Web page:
21/5/2018 - 22/5/2018

Data Justice 2018 (Cardiff, UK)

 

An international conference exploring research on, and practices of, social justice in an age of datafication.

The collection and processing of massive amounts of data has become an increasingly contentious issue. Our financial transactions, communications, movements, relationships, all now generate data that are used to profile and sort groups and individuals. With the platformisation of digital media alongside governmental and corporate uses of citizen data, developments in AI, the Internet of Things, smart homes and smart cities, the systematic collection and analysis of massive data sets across our social life is being normalised and entrenched – what has been described as the ‘datafication’ of society.

With the emergence of this data paradigm comes a new set of power dynamics requiring investigation and critique. Whilst promises of value-neutral information and possibilities for prediction are said to advance better responses to a range of social problems, they may also have serious implications for social and economic inclusion, autonomy, basic freedoms, and established notions of ethics, trust, accountability, governance and citizenship.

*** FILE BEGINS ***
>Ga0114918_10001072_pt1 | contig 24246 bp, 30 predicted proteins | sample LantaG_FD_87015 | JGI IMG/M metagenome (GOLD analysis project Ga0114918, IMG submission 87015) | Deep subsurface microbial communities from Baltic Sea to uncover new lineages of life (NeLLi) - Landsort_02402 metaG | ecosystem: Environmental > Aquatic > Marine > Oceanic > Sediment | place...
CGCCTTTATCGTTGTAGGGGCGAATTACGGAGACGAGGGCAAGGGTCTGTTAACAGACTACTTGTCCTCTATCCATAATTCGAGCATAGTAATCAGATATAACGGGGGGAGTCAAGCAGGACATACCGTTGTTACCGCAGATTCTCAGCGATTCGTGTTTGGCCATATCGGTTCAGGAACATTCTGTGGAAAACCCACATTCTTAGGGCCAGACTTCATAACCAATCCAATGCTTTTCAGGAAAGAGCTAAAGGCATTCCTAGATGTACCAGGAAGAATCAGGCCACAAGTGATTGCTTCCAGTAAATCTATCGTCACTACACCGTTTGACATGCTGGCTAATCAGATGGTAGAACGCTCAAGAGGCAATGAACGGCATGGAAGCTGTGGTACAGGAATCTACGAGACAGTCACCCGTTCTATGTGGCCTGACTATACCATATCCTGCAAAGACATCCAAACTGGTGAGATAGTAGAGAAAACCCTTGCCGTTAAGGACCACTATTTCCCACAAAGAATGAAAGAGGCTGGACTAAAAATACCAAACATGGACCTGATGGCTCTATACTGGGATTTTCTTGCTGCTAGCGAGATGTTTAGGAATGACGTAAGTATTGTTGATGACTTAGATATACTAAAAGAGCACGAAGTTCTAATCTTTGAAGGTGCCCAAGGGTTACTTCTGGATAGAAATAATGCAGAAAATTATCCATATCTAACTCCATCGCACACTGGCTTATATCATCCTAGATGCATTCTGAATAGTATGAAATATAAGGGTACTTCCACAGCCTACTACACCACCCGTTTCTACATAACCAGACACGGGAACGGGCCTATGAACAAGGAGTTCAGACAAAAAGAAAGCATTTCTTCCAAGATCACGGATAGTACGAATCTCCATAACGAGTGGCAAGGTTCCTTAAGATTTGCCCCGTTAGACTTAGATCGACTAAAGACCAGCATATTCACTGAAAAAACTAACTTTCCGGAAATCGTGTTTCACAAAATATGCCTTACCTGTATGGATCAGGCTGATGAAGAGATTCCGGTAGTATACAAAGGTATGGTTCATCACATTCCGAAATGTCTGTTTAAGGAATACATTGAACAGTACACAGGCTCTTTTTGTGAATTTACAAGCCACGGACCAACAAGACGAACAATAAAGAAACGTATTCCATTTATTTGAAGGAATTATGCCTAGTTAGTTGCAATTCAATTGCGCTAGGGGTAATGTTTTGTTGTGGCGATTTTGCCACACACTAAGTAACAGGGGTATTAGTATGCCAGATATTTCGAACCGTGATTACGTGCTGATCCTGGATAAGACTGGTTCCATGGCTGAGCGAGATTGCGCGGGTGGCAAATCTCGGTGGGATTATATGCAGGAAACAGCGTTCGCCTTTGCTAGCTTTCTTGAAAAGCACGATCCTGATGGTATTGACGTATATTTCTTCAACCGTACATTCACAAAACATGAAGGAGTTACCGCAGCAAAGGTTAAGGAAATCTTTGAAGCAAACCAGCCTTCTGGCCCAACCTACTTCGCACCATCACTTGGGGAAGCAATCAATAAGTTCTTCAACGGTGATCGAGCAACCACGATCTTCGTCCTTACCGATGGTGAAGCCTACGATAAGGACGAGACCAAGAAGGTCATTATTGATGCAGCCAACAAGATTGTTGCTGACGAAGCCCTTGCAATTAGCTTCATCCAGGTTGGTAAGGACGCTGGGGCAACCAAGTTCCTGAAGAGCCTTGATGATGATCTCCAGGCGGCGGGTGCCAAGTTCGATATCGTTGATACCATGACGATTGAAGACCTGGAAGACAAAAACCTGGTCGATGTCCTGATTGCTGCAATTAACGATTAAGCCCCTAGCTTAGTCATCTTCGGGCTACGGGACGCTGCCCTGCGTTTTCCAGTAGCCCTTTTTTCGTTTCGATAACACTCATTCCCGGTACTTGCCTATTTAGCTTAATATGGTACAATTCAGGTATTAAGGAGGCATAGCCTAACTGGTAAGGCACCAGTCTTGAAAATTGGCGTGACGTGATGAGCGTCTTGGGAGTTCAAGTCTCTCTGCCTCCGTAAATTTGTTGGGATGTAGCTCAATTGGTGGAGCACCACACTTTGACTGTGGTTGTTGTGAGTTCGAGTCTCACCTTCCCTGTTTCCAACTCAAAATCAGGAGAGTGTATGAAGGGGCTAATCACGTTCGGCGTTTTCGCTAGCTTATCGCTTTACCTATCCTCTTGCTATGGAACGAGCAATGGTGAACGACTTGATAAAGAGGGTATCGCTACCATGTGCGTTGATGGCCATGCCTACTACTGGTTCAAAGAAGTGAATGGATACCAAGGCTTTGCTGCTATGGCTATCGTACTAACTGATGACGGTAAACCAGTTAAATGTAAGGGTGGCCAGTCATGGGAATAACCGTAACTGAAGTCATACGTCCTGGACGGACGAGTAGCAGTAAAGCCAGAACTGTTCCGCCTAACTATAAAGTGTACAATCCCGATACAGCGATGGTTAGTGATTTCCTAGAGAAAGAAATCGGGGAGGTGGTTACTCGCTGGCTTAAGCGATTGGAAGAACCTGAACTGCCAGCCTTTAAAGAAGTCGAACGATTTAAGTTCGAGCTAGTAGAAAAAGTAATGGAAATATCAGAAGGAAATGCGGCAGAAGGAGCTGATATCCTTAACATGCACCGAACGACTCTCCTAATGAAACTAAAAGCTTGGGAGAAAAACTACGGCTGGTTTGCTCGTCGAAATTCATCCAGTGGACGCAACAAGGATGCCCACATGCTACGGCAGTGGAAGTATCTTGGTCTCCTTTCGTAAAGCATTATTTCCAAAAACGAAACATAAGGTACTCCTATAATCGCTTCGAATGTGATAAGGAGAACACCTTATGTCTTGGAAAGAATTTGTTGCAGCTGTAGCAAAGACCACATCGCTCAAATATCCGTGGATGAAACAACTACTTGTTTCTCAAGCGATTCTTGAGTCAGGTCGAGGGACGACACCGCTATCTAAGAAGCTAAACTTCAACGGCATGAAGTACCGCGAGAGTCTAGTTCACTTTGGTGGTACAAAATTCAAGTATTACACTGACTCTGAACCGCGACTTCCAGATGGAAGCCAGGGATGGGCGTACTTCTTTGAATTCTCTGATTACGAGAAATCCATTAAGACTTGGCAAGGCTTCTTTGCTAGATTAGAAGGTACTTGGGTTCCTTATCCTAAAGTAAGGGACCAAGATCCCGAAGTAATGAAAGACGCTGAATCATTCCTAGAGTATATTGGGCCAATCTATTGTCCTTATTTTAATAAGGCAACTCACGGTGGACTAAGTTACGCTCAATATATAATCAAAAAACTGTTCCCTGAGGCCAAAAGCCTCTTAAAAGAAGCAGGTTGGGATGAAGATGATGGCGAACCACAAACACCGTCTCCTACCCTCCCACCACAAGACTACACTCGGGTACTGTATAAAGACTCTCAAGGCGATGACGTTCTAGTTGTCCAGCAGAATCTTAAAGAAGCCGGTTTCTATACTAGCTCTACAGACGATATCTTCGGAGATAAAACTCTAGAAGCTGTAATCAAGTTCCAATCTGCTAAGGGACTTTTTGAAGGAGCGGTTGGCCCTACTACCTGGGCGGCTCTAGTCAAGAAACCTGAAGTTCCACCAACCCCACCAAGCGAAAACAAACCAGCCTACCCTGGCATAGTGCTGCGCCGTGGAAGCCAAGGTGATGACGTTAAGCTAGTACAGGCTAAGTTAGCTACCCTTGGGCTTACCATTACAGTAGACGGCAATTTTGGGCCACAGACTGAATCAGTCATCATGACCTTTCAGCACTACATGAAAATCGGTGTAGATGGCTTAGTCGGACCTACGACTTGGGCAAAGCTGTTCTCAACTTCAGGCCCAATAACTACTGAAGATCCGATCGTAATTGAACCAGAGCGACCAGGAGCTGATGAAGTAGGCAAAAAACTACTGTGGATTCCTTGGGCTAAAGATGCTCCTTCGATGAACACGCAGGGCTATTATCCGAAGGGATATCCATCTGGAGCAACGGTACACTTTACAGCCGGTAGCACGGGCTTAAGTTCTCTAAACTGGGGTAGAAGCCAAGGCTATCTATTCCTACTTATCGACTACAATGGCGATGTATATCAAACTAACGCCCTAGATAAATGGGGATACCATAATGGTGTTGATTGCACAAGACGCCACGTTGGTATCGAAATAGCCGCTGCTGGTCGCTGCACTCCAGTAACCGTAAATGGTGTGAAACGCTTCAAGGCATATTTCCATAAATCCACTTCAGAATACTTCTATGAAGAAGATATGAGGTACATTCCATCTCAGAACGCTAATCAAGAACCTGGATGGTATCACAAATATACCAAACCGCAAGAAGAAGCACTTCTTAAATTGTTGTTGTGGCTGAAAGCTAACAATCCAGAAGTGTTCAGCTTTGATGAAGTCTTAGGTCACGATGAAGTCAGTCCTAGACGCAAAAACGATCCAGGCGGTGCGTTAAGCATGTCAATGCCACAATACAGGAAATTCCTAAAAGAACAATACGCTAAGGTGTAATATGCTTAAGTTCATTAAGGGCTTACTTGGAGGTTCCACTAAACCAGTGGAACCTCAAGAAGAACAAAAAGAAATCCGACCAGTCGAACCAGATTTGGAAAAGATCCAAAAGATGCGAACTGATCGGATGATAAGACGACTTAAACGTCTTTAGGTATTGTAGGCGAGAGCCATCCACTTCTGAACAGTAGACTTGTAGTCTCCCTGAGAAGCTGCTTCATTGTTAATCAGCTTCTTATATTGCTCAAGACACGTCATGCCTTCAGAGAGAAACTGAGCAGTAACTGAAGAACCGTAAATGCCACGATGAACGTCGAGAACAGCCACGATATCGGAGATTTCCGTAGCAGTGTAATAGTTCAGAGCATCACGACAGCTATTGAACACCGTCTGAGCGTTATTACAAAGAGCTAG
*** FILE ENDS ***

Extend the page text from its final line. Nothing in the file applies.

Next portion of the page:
What are the implications for social justice? How do we understand social justice in an age of datafication? In what way do initiatives around the globe address questions of data in relation to inequality, discrimination, power and control? What is the role of policy reform, technological design and activism? How do we understand and practice ‘data  justice’? How does data justice relate to other justiceconcerns?

This conference will examine the intricate relationship between datafication and social justice by highlighting the politics and impacts of data-driven processes and exploring different responses. Hosted by the Data Justice Lab at Cardiff’s School of Journalism, Media and Cultural Studies (JOMEC), it will bring together international scholars, practitioners, and activists to engage with data from a social justice perspective. Confirmed speakers include:

  • Anita Gurumurthy (IT for Change, India)
  • David Lyon (Queen's University, Canada)
  • Evelyn Ruppert (Goldsmiths, UK)
  • Rob Kitchin (Maynooth University, Ireland)
  • Sasha Costanza-Chock (Civic Media at MIT, US)
  • Seeta Peña Gangadharan (London School of Economics, UK)
  • Solon Barocas (Cornell University, US and FAT/ML)


The conference will combine academic papers with hands-on workshops relating to methods of investigation, policy and design.

Find out more on the event page here.

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